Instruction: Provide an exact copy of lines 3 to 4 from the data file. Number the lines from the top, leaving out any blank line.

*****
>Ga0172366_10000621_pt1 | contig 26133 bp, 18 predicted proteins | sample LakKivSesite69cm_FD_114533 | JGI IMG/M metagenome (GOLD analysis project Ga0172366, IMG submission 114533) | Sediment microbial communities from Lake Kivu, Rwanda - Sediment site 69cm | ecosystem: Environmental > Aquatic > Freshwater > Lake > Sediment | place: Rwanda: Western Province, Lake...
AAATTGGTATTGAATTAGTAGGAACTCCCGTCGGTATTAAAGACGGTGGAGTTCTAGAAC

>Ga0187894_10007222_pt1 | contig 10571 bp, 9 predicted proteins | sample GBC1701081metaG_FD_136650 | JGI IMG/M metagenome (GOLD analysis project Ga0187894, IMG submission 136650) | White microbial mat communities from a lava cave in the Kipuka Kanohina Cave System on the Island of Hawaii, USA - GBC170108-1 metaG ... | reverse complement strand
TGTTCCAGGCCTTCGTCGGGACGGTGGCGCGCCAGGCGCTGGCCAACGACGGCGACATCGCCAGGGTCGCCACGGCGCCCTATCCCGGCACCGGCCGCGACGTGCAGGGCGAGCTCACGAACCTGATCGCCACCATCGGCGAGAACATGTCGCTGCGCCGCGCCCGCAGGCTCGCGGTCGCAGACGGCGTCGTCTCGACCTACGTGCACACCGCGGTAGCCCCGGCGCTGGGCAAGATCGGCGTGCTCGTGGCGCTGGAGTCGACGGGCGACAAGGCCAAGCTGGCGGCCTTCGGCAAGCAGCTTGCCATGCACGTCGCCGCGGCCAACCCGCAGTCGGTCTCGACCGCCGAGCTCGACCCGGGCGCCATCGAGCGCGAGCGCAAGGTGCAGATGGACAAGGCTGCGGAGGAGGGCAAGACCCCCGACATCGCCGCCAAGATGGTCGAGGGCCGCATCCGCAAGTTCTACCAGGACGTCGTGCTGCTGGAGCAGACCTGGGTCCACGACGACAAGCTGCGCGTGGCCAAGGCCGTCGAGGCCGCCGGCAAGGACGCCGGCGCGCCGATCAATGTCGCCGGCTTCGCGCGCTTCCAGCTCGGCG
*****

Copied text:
>Ga0187894_10007222_pt1 | contig 10571 bp, 9 predicted proteins | sample GBC1701081metaG_FD_136650 | JGI IMG/M metagenome (GOLD analysis project Ga0187894, IMG submission 136650) | White microbial mat communities from a lava cave in the Kipuka Kanohina Cave System on the Island of Hawaii, USA - GBC170108-1 metaG ... | reverse complement strand
TGTTCCAGGCCTTCGTCGGGACGGTGGCGCGCCAGGCGCTGGCCAACGACGGCGACATCGCCAGGGTCGCCACGGCGCCCTATCCCGGCACCGGCCGCGACGTGCAGGGCGAGCTCACGAACCTGATCGCCACCATCGGCGAGAACATGTCGCTGCGCCGCGCCCGCAGGCTCGCGGTCGCAGACGGCGTCGTCTCGACCTACGTGCACACCGCGGTAGCCCCGGCGCTGGGCAAGATCGGCGTGCTCGTGGCGCTGGAGTCGACGGGCGACAAGGCCAAGCTGGCGGCCTTCGGCAAGCAGCTTGCCATGCACGTCGCCGCGGCCAACCCGCAGTCGGTCTCGACCGCCGAGCTCGACCCGGGCGCCATCGAGCGCGAGCGCAAGGTGCAGATGGACAAGGCTGCGGAGGAGGGCAAGACCCCCGACATCGCCGCCAAGATGGTCGAGGGCCGCATCCGCAAGTTCTACCAGGACGTCGTGCTGCTGGAGCAGACCTGGGTCCACGACGACAAGCTGCGCGTGGCCAAGGCCGTCGAGGCCGCCGGCAAGGACGCCGGCGCGCCGATCAATGTCGCCGGCTTCGCGCGCTTCCAGCTCGGCG